Um, yes, it is.
"When you are willing to violate a basic human right like the freedom to contract, you're likely morally blind enough to be willing to violate other human rights."
Such as, the freedom to contract yourself into slavery? Or the freedom to contact buying food and/or medicine from a supplier who has not been subjected to any FDA checks because they assure you that you can trust them that they don't need any of that gub'mint interferin'?
The US already puts limits on the kinds of contacts that people can enter into, especially with large corporations, because they realise that there is a great imbalance at work. Corporations have a lot of incentive to fuck people over if they can get away with it, and a highly concentrated amount of expertise, time, and effort to put into doing their best to make that happen. While individuals are often inexpert in many fields, and do not have the time - even if they have relevant expertise - to push back against every corporation they deal with day-to-day, and the effort they expend doing so is disproportionate to the amount of benefit they personally will receive. Individuals' efforts are diffuse compared to those of a company, even more so when compared to the efforts of many companies trying to accomplish a goal together, like drive wages down.
The US also even has limits on speech, where speech can cause an immediate and direct threat to the safety of others.
I would argue that it is not moral blindness to limit the rights of some, where the exercise of those rights affects the wellbeing of others. Yes, limiting rights is dangerous, but I would argue that that simply means that it needs to be done carefully, in persuit of a specific goal, and only as much as appears to be necessary to achieve that goal - with the acknowledgement that it not be done at all if the goal appears unattainable; not that is must not be done ever.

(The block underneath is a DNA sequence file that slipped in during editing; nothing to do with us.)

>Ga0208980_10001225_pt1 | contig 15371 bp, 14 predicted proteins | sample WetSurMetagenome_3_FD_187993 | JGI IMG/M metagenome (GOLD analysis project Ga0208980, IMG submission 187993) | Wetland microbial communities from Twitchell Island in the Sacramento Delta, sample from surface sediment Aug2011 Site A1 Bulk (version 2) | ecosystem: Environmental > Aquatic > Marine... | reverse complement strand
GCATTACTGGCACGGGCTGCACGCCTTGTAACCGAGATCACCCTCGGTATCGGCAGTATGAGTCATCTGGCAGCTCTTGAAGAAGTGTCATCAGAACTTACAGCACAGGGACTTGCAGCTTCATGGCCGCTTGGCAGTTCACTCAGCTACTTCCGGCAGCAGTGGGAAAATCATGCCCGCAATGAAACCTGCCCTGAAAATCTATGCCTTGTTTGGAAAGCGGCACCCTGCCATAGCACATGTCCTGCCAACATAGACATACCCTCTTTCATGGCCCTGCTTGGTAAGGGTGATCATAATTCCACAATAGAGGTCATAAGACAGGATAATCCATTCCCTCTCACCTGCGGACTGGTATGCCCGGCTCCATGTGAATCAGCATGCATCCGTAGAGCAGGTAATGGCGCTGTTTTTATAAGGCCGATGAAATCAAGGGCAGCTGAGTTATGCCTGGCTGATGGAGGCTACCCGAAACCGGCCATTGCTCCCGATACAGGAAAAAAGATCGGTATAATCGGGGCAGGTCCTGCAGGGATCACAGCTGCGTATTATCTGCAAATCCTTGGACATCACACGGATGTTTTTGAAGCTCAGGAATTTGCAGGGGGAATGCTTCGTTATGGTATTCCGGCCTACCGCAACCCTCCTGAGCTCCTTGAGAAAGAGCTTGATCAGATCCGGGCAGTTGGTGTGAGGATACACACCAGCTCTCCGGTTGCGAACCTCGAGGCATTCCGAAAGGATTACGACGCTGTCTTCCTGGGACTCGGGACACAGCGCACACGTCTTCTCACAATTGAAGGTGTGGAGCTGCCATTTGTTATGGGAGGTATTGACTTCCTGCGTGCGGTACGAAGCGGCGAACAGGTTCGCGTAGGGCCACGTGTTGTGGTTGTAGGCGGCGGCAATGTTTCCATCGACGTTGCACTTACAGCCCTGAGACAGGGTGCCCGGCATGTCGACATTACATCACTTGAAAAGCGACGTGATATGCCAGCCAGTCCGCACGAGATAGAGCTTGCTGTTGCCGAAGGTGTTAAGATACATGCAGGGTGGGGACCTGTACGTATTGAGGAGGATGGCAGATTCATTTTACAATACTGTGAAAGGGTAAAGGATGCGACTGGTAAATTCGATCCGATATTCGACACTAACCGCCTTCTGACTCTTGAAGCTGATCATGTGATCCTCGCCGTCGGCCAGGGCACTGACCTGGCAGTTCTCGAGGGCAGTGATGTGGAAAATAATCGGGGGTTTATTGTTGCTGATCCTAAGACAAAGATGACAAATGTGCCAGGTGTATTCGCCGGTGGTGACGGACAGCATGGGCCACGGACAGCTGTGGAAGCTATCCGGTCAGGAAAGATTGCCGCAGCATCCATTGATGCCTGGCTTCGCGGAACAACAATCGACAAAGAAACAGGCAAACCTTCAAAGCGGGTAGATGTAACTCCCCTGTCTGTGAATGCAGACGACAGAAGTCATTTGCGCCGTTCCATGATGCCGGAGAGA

No-one's rights are absolute, they always start get fuzzy when the exercise thereof starts to interfere with the wellbeing of others. Your right to swing your fist ends at my nose.
"Instead, government restricts the supply of taxis making taxis expensive and relatively scarce."
Yeah, I'm totally with you on the taxis thing.
By this logic, all wages should be at the minimum wage, because without government setting a lower bound, employers would just keep setting employees against each other and thus drive wages lower. Why then do some people earn more than the minimum wage? Do they work for companies that do not try select the most profitable workers?
Don't employers also have to compete with each other for the best workers?
Don't workers too have the opportunity to choose among competing employers?
> Such as, the freedom to contract yourself into slavery?
People choose to enslave themselves all the time, just not to employers. The most common slave-masters today are alcohol, tobacco, gambling, and other vices.
I wanted to ask "where does it all end?" but then I realised from the rest of your comment, you actually seem okay with slavery. Which is odd really, because you argue about human rights, but the right to freedom of movement is actually a far more fundamental and clear cut human right than the right to form contracts and do trade. In fact, if your ideals about the right to form contracts result in other people losing their right to freedom of movement, then that's a clear sign that you have lost your way.
The "gap" between the rich and poor is a function of possible productivity. As it becomes possible for people to do more, there will be more of a spread between people who do nothing and people who max out their potential. When all farmers worked farmed by hand, the "gap" between the lazy and the industrious was a few bushels of food. But now that there are tractors and financing available, the top farmers produce maybe thousands of times more than the little farmers.